Est-ce que je peux parler français?
Si! Io parlo francese, e italiano anche…
Pero yo hablo español también. Yo sé mayor esta idioma.
(Apologies if I’ve made any horrible grammatical errors here, which I’m sure I have.)
As a kid, I grew up in Watsonville, a town with an almost half Latino and mostly Mexican population. Every day I heard Spanish, whether it was classmates at my elementary school, a crackling radio broadcast or my dad speaking it to his employees. I developed a pretty good ear for it, but I never absorbed it well enough to speak it with fluency.
During high school, I took four years of the language and enjoyed every class and teacher who taught the subject. When I got to Pomona College, though, I still needed to take intermediate college-level to meet degree requirements.
It wasn’t fun. My Spanish professor slurred his words so badly, and few of us in class understood him, I struggled and barely managed to earn a low “B” by semester’s end.
So what did I do after that? Take beginning French for a whole year, of course, just for the heck of it.
That folly actually came in handy the summer after sophomore year, when I traveled to Britain and France with my sister to meet up with my brother-in-law who was working overseas. After exploring London and surviving the mostly horrendous meals we ate, I welcomed the chance to visit Paris and finally enjoy some decent food.
Everyone warned me about the notoriously snobby Parisians, but I found they treated me well if I just made an effort to attempt to speak their language. They probably snickered at my poor French once I was out of earshot, but it didn’t matter.
After that, I soon discovered I loved French, which overtook my appreciation for Spanish. It just sounded more sophisticated and romantic, all the things people associate with it. But I soon realized that French wasn’t going to be very useful in my work in public education. So I dutifully took up Spanish again, still understand it well but speaking it haltingly.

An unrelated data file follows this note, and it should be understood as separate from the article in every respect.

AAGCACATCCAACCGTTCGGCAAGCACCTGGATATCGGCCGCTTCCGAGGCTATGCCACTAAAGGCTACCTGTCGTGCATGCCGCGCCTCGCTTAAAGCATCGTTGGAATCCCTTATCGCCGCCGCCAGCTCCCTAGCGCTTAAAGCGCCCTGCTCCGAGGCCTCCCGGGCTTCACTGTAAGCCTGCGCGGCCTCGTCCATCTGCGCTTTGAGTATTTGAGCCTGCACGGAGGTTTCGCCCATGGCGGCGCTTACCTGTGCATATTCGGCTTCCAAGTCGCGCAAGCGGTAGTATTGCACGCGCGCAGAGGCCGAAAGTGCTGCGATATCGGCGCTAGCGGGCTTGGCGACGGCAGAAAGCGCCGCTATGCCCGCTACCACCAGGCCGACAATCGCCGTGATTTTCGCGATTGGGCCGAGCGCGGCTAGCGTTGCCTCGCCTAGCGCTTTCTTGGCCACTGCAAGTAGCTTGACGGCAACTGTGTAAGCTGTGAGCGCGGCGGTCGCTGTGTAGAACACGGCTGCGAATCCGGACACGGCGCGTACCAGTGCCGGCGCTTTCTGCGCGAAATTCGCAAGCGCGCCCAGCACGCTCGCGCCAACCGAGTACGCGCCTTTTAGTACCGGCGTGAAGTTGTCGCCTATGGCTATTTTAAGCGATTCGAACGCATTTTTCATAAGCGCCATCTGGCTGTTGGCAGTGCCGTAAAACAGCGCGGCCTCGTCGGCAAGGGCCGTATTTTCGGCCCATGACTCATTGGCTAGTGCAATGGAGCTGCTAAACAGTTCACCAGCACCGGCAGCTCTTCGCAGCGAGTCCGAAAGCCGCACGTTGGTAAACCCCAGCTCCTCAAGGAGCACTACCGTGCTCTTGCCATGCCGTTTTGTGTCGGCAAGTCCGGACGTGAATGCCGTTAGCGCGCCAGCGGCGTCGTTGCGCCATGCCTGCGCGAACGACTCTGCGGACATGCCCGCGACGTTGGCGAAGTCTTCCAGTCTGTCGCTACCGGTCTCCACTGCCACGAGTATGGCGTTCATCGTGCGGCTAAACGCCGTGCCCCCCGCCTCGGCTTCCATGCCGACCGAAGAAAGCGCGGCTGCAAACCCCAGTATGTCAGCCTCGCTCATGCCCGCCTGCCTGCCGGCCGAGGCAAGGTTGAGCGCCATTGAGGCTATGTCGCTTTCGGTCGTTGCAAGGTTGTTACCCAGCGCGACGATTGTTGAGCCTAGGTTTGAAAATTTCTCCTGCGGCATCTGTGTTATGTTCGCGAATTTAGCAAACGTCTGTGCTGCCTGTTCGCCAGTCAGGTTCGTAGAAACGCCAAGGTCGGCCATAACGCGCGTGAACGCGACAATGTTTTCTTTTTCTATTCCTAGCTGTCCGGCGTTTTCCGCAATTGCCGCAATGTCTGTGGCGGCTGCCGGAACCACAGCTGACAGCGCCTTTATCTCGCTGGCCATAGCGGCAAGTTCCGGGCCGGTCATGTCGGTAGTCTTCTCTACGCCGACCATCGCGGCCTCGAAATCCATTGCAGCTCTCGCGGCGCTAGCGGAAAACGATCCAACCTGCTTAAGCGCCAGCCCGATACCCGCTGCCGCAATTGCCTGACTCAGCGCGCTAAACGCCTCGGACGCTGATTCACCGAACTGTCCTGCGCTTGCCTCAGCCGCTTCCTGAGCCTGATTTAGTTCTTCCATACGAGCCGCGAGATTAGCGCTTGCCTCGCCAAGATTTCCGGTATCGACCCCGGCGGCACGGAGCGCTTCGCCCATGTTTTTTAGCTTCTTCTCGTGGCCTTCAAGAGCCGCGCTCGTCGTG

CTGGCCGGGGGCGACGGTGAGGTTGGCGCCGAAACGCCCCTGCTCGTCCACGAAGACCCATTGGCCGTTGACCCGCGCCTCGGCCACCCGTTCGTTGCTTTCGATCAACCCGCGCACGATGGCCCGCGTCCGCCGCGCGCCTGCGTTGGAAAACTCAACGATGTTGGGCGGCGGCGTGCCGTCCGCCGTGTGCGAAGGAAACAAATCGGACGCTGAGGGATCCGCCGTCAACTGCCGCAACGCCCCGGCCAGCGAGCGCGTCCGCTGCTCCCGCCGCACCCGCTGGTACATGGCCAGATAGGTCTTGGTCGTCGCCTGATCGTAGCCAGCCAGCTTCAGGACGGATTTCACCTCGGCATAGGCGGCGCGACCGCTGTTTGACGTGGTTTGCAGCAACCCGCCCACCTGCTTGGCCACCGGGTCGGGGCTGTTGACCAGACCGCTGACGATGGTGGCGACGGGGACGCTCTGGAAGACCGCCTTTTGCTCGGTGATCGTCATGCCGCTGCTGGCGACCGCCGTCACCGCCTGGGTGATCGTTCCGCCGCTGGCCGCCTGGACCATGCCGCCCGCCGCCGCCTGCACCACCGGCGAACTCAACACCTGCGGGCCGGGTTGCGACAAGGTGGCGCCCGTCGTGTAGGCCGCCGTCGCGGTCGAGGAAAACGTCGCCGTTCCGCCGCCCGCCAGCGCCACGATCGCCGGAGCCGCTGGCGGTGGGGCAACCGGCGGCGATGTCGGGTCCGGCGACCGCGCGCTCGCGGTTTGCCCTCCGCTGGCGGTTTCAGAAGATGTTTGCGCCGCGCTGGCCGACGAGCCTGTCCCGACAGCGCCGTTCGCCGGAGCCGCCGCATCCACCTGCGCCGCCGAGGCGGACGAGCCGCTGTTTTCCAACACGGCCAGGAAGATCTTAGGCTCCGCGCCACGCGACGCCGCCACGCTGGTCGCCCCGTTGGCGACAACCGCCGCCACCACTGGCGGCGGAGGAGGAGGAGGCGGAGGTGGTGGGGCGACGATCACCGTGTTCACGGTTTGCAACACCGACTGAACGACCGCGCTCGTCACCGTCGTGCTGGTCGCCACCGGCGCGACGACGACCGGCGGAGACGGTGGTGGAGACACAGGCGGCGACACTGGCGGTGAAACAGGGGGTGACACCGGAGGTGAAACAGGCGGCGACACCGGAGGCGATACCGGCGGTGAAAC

Flash forward to today.
Thanks to an online Rosetta Stone program, I have just learned to speak some rudimentary Italian. I figured that spending 10 days in Italy this past summer was worth the effort. But I discovered that the majority of people spoke some English wherever we went, so my words centered mostly on “Grazie,” “Buongiorno,” “Ciao,” and “Prego,” and not too much beyond that.
The only time I really conversed with anyone was an older gentleman who owned the inn we stayed at (and another one) in Radda in Chianti, the first stop on our Tuscany bike trip. I’m certain I threw in a few Spanish words when I became stuck, but he had the graciousness to refrain from correcting me.
On the earlier part of that same trip in Switzerland, I had the opportunity to use my rusty French in the towns on Lake Geneva. It was gratifying to know that our hosts, RAS’s German-speaking friends from Zurich, thought I knew more French than they did and spoke it pretty well.
And then, on our final night in Europe, we stayed in Madrid for an extended layover. The really cool thing? I understood and spoke Spanish more fluently and confidently with the locals than I ever had before, even if it was just for 24 hours.
So it’s pretty simple why I love studying foreign languages, even as I get older and it’s increasingly harder to remember stuff. There’s not much practical use in knowing Italian, as it’s rarely spoken outside of Italy, and who really knows when I’ll get the chance to use it or French again (Spanish is another matter if you live in the southwestern/western US, as I do)? But I’ll keep going with it, even when my hair starts to gray.
It keeps my brain fit. It’s fun. And as trite as this might sound, it really does help me to connect closer to the world. Just like travel itself.
Next week, expect to see mostly daily postings from Los Angeles, as I take on the traffic, smog and uber-beautiful people for your benefit.